Brazilian prosecutors have filed corruption charges against billionaire Joseph Safra, said by Fortune magazine to be the world’s richest banker, and five others for involvement in an alleged scheme to pay off government tax auditors.
The financier, who owns London’s Norman Foster-designed “Gherkin” skyscraper, is alleged to have known of a plan by executives at his banking group in Brazil to pay R$15.3m in bribes to help reduce tax debts today amounting to R$1.8bn.
“The criminal intentions of the group is made clear by the various conversations and exchanges of messages cited in the indictment,” the prosecutors said in a statement signed in Brasília.
The Safra Group said in a statement that the allegations “were unfounded”.
Although deeply publicity-shy, Mr Safra’s family has made several high-profile acquisitions in recent years, from the £726m purchase of the Gherkin to the $1.3bn joint takeover of Chiquita, the banana company, with Brazilian orange juice group Cutrale.
Fortune estimates the 77-year-old Mr Safra’s wealth at $18.6bn, making him Brazil’s second-richest man after Jorge Paulo Lemann, the beer and food billionaire and partner of US investor Warren Buffett in deals such as the takeovers of Heinz and Kraft.
“There have not been any improprieties by any of the businesses of The Safra Group,” the company said in a statement. “No representative of the group offered any inducement to any public official and the group did not receive any benefit in the judgment of the tribunal.”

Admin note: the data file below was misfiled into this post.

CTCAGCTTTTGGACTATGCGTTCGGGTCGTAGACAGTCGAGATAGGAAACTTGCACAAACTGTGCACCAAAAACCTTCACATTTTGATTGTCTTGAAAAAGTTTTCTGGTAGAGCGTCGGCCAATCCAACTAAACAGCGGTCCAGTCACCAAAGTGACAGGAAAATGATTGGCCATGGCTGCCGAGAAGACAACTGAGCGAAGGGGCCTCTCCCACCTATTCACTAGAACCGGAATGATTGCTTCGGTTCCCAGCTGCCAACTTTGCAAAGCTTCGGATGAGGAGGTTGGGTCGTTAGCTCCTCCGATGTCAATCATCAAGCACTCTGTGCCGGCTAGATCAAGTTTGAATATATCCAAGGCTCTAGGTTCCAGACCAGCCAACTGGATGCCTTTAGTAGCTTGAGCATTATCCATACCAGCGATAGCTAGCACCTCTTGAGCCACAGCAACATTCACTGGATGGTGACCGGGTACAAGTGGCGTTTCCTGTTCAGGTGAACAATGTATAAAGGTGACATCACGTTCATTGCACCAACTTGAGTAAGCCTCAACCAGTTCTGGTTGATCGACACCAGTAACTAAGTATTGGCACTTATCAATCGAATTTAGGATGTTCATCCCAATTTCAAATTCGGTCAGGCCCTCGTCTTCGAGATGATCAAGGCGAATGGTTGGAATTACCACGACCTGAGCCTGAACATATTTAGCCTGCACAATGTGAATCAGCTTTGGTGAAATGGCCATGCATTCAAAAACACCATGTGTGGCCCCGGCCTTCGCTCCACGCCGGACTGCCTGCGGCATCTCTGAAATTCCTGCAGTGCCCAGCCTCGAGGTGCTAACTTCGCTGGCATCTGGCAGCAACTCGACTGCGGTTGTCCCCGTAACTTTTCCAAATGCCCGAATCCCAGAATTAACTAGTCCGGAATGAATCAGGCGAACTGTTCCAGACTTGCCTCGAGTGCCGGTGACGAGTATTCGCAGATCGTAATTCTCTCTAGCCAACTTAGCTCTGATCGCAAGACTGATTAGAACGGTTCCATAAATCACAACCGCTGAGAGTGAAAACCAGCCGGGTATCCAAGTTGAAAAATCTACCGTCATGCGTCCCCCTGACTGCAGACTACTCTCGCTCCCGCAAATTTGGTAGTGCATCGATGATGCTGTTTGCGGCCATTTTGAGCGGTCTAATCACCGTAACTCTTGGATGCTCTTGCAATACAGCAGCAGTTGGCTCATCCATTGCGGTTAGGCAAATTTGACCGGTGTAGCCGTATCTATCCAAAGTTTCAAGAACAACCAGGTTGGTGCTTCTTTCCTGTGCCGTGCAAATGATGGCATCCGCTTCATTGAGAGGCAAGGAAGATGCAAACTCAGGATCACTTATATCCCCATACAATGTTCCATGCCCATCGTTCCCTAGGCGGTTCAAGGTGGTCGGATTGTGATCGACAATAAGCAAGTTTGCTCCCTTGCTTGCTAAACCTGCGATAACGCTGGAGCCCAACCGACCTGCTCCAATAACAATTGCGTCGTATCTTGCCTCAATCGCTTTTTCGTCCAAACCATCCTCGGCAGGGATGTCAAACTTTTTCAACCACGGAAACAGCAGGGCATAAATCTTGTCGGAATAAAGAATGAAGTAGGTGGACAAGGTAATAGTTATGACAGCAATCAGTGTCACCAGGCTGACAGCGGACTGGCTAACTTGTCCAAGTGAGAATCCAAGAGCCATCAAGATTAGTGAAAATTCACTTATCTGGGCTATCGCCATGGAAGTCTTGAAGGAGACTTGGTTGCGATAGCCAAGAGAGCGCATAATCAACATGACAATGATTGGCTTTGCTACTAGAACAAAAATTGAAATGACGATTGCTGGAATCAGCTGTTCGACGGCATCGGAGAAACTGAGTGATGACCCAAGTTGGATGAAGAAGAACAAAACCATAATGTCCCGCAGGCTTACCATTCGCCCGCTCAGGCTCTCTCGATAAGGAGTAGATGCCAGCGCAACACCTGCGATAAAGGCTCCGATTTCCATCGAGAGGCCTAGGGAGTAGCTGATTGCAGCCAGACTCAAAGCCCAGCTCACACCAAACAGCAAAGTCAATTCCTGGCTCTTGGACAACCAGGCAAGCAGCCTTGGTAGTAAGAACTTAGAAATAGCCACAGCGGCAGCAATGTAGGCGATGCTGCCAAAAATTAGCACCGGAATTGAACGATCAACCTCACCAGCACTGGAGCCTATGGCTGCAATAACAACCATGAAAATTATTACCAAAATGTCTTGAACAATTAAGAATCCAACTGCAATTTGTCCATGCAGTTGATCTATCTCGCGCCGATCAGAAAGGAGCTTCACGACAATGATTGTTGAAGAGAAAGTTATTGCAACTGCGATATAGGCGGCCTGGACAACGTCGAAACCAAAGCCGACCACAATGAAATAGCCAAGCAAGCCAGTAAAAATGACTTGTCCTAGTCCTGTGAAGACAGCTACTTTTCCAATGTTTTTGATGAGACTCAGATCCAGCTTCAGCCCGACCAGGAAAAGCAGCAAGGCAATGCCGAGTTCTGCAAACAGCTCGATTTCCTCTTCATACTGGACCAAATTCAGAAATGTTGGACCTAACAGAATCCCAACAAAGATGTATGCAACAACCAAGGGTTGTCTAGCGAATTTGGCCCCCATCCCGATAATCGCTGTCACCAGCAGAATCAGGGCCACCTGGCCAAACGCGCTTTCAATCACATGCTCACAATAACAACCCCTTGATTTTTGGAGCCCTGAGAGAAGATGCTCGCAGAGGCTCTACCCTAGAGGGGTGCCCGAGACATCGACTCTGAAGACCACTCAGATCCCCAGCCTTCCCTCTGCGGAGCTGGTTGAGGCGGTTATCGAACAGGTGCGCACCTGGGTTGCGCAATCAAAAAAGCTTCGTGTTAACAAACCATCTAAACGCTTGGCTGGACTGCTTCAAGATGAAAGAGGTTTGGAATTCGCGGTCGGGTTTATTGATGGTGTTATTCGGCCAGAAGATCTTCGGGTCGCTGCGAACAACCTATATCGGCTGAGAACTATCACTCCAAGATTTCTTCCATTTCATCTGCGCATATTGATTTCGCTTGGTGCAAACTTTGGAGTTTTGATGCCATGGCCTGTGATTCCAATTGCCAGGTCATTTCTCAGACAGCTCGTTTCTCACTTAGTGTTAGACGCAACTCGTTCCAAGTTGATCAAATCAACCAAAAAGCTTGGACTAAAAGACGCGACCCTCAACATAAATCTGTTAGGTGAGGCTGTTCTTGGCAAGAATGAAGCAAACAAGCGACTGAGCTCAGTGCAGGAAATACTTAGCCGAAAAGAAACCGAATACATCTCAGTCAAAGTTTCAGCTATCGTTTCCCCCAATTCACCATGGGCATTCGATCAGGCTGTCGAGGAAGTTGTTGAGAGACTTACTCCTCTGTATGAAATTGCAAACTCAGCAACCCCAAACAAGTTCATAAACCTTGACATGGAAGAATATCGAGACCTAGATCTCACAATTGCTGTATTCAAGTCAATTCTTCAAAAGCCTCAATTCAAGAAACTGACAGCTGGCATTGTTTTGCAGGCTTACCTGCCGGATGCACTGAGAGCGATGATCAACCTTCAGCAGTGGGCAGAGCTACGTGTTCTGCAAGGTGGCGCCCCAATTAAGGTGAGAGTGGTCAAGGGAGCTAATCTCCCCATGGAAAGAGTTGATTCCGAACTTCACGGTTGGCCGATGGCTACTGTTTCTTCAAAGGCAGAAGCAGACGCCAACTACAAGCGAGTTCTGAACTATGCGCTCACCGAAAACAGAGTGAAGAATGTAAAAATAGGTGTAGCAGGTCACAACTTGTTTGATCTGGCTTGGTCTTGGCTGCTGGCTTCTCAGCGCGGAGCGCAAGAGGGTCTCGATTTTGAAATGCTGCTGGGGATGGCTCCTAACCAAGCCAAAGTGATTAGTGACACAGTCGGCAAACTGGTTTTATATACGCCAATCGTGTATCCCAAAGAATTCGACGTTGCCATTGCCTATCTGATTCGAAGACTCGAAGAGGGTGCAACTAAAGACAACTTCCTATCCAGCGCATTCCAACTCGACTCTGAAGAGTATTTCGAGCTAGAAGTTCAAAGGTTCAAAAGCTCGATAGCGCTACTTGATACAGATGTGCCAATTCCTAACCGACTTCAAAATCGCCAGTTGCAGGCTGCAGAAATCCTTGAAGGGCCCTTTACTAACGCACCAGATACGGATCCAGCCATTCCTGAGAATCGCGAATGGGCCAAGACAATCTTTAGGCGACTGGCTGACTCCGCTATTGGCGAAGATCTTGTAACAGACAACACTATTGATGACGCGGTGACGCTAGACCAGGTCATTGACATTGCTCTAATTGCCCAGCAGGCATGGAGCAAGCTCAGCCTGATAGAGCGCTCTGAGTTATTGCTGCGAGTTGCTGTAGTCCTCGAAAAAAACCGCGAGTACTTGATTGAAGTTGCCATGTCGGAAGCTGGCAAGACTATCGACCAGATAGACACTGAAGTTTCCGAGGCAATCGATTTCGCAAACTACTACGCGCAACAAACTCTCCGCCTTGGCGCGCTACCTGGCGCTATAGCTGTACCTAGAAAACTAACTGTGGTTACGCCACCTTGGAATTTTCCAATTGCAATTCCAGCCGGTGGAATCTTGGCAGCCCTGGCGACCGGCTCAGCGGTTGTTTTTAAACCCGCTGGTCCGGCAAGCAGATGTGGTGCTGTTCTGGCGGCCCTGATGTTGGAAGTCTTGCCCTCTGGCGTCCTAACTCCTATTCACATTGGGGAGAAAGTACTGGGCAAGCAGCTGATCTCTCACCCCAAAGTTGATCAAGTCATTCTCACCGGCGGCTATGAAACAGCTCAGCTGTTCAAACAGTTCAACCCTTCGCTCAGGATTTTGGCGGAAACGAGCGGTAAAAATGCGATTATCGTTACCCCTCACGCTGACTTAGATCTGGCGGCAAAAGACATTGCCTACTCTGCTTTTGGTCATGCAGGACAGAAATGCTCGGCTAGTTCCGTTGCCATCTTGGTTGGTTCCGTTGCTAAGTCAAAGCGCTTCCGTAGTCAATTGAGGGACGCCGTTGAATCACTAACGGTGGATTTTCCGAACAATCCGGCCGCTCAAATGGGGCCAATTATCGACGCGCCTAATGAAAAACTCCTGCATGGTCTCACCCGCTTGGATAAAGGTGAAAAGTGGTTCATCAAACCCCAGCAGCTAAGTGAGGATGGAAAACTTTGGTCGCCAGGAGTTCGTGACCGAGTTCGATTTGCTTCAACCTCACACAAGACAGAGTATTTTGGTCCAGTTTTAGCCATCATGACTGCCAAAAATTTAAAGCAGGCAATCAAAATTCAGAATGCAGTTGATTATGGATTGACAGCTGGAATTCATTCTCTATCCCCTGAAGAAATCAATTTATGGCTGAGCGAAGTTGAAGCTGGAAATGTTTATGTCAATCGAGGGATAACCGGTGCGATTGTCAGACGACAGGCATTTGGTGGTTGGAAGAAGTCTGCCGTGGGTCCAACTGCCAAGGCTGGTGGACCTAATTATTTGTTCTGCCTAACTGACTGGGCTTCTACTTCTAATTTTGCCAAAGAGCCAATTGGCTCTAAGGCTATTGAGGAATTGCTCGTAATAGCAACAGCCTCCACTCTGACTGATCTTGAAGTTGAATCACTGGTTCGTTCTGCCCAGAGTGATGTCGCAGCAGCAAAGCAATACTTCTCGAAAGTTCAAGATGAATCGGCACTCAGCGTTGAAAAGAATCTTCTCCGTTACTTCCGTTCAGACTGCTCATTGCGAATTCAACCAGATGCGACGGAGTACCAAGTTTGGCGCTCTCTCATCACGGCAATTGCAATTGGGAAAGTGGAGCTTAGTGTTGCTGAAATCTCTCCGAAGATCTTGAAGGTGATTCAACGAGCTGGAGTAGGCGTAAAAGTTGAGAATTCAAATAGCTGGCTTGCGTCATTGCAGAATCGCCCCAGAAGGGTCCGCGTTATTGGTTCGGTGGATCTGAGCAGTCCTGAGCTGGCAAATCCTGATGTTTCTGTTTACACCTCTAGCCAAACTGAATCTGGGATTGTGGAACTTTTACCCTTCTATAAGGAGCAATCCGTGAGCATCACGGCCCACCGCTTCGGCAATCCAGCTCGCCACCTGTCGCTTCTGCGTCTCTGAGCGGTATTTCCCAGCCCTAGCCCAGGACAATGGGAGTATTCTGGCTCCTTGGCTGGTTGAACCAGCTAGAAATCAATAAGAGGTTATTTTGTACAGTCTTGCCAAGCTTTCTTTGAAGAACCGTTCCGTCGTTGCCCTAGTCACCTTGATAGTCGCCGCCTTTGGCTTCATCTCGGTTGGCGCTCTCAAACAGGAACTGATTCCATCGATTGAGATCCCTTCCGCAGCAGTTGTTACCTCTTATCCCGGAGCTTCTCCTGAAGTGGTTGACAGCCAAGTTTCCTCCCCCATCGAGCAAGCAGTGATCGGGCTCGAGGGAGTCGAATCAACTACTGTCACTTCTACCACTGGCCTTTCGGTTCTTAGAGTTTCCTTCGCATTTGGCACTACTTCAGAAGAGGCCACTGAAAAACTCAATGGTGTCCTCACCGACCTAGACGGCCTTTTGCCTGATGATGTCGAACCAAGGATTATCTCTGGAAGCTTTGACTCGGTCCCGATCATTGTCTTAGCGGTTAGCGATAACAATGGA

The investigation into Safra is part of a probe into a tax audit scandal that could unveil even wider corruption than a parallel investigation, the so-called Car Wash probe into Petrobras, the state-owned oil company, analysts say.
Termed Operation Zealot, the investigation is examining decisions by the so-called Carf, the part of Brazil’s finance ministry responsible for ruling on tax appeals.
Prosecutors say they are looking into at least 70 industrial, engineering, agricultural and financial groups over possible bribes to the tribunal in exchange for favourable rulings.
Police in February raided the offices of Gerdau, Brazil’s largest steelmaker, and issued an arrest warrant for its chief executive, amid suspicions the company evaded R$1.5bn in back taxes through the scheme.
Brazil’s once cosy business scene is being shaken up by increasingly independent and aggressive federal prosecutors, police and judges.
In the Petrobras scandal, judges have already handed out a total of nearly 1000 years of jail time in a country that was used to impunity for the rich and powerful.
While the Petrobras probe has netted a number of executives in mostly the oil and construction sectors, Zealot has the potential to span a wider array of the corporate world, analysts said.